HK’s hottest unsung band Dada Baba is on the verge of a breakup. But not before they launch their debut EP. By Mark Tjhung
Over the past 18 months, Dada Baba has become synonymous with fun. Quirky, choreographed-outfit fun, best summed up by their animal suit antics at last year’s Clockenflap. Or vivacious, chaotic live fun, as they’ve demonstrated in their increasing gigs around the city and in the Mainland. And, yes, some phonics fun too – Dada Baba is an enjoyable word to say.
But perhaps more than fun, Dada Baba has become renowned for boasting one of the most unique rock’n’roll sounds we’ve heard coming out of our city for some time – a synthesis of lo-fi noise-pop, Chinese folk and art rock – leading some to proclaim them as the most exciting new band in Hong Kong.
In reality, Dada Baba – the quartet of instantly recognisable mop-haired frontman Tam Ka-kit, guitarist Carlos Lam Wing-yat, bassist Iris Heung Cheuk-yu and drummer Lau Hei-lok, who got together more than a decade ago at high school – is hardly a ‘new’ band. But it’s only been since their first gig at the Fringe Club in 2009 – and particularly over the past year-and-a-half – that they’ve reached this buzz status.
It’s all happened rather unintentionally, according to the band, going well beyond their ‘ambitionless’ expectations. Dada Baba themselves originally set the bar rather low. “We never expected that people would even think that what we made are songs. One song is like three parts. We don’t even have a song that really has a verse or chorus. We all love to play with style but we basically have no style,” laughs Lam.
Or sound, apparently. There’s no template to the Dada Baba aesthetic, they say. There’s no collective Arcade Fire or Fleet Foxes worship, as some fans have queried post-gig, nor Sonic Youth influences, as their alt-rock leanings may suggest. “It’s funny that people just try to label you with the band they know but you know, we don’t mind, say whatever you like,” says Tam.
It’s spontaneous, random and organic (“Like Canto movies in the 1980s: full of crap but so entertaining,” says Lam) and, according to them, the band’s most uniting musical element is their collective will to be un-pigeonhole-able. “If a song [we write] sounds like something of a certain kind of style or feels too much like an existing band, then we just cut it. I guess this is the only similar thing between us,” says Lam.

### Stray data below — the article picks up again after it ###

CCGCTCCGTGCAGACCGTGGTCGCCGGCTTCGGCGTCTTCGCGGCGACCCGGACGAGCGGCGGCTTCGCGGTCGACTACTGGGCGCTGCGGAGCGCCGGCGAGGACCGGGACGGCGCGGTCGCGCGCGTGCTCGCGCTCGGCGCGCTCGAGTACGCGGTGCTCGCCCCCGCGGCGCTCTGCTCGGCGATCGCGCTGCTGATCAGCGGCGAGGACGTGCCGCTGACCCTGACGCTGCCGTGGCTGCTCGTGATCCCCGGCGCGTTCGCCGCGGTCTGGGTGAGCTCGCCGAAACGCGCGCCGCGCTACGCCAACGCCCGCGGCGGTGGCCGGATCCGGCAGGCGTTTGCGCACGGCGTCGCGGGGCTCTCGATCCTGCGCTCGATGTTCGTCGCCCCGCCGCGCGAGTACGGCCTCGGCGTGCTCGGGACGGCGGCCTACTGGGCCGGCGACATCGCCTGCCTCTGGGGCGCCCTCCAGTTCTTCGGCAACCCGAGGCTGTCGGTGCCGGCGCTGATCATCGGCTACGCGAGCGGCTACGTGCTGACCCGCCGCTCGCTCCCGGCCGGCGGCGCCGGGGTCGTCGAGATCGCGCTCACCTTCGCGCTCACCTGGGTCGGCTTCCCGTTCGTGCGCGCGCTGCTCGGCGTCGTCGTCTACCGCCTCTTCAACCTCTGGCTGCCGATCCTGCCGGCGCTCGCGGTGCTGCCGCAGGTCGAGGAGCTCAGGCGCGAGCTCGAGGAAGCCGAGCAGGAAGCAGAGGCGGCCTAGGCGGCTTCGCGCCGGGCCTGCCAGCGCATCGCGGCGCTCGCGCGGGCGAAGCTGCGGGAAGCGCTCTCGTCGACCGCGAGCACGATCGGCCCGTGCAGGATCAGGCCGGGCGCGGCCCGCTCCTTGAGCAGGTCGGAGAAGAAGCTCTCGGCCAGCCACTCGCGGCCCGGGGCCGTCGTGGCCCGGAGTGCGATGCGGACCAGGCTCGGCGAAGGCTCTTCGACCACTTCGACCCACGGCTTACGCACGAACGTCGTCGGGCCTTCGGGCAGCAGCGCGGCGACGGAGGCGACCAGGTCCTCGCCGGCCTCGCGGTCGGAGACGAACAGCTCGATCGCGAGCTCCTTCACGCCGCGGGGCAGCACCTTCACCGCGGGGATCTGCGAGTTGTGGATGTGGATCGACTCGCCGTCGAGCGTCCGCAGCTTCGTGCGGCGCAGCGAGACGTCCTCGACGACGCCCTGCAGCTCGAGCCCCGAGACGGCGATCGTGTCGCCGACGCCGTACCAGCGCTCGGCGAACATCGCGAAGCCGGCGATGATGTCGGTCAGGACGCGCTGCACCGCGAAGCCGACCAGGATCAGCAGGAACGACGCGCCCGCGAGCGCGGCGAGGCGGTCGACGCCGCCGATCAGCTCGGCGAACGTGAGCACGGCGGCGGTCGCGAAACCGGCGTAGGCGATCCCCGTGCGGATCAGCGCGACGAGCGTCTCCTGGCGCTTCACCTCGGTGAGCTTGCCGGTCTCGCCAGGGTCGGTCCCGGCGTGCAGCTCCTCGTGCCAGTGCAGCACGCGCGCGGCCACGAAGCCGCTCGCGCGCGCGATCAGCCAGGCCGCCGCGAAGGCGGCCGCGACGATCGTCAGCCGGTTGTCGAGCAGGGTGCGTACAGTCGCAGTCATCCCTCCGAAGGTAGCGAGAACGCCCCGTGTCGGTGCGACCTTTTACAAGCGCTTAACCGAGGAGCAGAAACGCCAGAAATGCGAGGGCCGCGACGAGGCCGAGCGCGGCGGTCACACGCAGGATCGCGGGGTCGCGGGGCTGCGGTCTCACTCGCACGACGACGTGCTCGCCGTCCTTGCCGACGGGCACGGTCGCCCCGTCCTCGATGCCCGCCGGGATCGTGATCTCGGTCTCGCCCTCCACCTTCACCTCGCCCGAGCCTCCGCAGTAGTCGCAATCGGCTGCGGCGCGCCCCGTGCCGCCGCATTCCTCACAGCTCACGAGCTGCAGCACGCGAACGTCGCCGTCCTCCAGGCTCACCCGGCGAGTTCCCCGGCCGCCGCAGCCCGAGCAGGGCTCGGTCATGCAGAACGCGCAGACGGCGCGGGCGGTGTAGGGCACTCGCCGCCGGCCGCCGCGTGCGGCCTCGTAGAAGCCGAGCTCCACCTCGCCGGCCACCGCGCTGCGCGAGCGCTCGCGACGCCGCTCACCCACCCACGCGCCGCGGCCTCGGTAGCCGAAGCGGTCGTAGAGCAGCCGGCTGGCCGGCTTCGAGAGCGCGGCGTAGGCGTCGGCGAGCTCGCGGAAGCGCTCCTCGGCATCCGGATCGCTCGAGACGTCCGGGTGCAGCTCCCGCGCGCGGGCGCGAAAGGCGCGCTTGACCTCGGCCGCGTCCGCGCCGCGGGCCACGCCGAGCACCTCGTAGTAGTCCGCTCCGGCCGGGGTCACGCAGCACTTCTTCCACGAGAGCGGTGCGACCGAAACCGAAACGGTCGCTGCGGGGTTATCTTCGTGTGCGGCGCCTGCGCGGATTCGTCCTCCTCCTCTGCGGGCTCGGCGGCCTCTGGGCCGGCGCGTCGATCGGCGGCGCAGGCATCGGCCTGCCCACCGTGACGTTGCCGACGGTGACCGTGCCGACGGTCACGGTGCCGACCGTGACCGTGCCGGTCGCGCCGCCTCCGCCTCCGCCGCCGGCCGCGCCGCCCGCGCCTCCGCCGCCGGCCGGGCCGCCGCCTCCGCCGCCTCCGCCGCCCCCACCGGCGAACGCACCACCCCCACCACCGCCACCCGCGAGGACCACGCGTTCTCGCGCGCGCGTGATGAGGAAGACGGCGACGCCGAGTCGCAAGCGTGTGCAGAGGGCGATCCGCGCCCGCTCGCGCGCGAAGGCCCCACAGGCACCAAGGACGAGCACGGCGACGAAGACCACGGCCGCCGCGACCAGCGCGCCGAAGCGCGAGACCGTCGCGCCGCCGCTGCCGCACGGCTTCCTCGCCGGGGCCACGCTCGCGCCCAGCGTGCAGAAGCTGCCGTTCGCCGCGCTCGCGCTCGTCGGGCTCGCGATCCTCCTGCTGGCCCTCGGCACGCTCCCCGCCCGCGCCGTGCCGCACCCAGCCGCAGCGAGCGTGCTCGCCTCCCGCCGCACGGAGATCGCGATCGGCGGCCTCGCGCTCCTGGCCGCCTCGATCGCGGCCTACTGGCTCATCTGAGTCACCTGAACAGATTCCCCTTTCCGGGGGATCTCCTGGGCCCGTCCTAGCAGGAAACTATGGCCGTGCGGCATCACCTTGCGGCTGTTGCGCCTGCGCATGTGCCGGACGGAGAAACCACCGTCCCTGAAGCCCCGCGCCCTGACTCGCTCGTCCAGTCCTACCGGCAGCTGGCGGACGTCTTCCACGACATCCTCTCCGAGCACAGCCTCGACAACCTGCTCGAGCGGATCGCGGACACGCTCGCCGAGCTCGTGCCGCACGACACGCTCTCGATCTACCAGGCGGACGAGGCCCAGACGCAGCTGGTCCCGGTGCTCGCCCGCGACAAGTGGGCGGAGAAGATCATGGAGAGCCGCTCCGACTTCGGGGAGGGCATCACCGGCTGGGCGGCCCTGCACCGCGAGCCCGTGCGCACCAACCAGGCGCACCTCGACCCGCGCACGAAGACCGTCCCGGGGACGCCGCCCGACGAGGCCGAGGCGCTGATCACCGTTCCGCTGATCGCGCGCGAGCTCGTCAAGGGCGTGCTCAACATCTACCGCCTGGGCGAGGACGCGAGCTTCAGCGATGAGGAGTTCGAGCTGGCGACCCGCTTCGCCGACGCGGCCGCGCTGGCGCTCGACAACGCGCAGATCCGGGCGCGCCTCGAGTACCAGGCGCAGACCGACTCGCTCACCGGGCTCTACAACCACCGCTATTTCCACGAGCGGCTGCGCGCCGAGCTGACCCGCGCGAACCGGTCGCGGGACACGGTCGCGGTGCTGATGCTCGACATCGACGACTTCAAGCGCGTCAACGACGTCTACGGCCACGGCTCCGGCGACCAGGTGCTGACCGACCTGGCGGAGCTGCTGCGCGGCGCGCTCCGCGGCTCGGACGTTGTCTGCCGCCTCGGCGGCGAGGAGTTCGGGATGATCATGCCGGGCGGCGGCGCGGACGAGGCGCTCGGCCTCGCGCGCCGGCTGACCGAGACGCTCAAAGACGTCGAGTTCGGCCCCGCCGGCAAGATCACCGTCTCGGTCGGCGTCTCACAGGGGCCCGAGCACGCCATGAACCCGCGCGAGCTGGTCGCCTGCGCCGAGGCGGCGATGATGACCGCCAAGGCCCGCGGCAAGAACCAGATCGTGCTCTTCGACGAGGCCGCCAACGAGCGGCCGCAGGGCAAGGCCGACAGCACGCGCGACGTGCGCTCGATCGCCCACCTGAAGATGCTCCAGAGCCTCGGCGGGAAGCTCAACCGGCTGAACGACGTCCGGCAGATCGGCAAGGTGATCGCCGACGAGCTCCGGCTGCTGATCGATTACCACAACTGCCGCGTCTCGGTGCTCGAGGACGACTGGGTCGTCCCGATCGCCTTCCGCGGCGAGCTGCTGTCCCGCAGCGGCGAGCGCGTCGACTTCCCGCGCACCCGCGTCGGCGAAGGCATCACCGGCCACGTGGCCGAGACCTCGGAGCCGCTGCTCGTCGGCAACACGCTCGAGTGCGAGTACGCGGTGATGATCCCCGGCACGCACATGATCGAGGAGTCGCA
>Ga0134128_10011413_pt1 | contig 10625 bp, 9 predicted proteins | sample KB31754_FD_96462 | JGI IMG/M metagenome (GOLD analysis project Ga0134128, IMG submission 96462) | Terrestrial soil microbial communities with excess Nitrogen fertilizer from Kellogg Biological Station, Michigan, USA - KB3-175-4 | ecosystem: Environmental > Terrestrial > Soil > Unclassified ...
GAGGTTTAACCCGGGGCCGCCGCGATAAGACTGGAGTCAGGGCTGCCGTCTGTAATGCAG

This outlook explains a lot about the eclectic world of influences that filters into Dada Baba’s music – and which all features on the band’s debut EP, 一半 GREASY 一半 JUICY released at Hidden Agenda this fortnight. The five tracks on the disc swing from the crafted, searing, riff-led art-rock in YAYAYA, to the pattering, slow-building meanderings of If on a summer’s night, fucked up in China and the lilting country/Chinese trad-folk fusion/throat-singing lyricism in Ai Shang Ne De Mei Mei.
LISTEN TO DADA BABA'S DEBUT EP 一半 GREASY 一半 JUICY
These Chinese elements, also revisited in Chinese Fried Rice, have become one of the most distinctive elements, particularly given the overwhelming rarity of such trad-Chinese/rock fusion in Hong Kong. Of course, it, too, is unintentional. “In music theory, people know about Chinese instruments and the pentatonic scale. But we really didn’t use the Oriental scale or textures intentionally,” says Lam. Adds Tam: “I think we listen to a lot of Chinese music. We like to contain all these types of music that we listen to. And then we just play, randomly. Maybe it’s subconscious.”
In recent weeks, Dada Baba has also unwittingly found themselves in the spotlight for non-musical reasons, becoming associated with the Occupy Hong Kong movement. They were invited to perform at the final night of the HSBC building occupation and, as the first band to perform on the night, immediately becoming the musical symbols for the Occupy resistance.
“We do not 100 percent agree with the rationale of Occupy Central. The idea was good but we didn’t agree with the way they executed and communicated it,” says Lam. “As people, we are quite political. But we don’t know how to put that in our music. Songs can become a commodity for people’s cultural lives. And we kind of reject that, in a way. If you can really transmit that message to the people then our songs can be political… and maybe that’s our ambition.”
The Dada Baba ambitions, whatever they may be, are sadly being put on hold after this launch. With Lam and Heung Berlin-bound in early October and Lau headed to Shanghai, you’re unlikely to see the band playing again in Hong Kong any time soon. The Hidden Agenda gig may well be the first simultaneous EP launch and farewell gig we’ve seen for a while – and if the Dada Baba track record is anything to go by, we imagine that fun will be central to proceedings.
Hidden Agenda Sun Sep 30 Tickets: 9170 6073; hiddenagendahk.com. Hear the EP at dadababa.bandcamp.com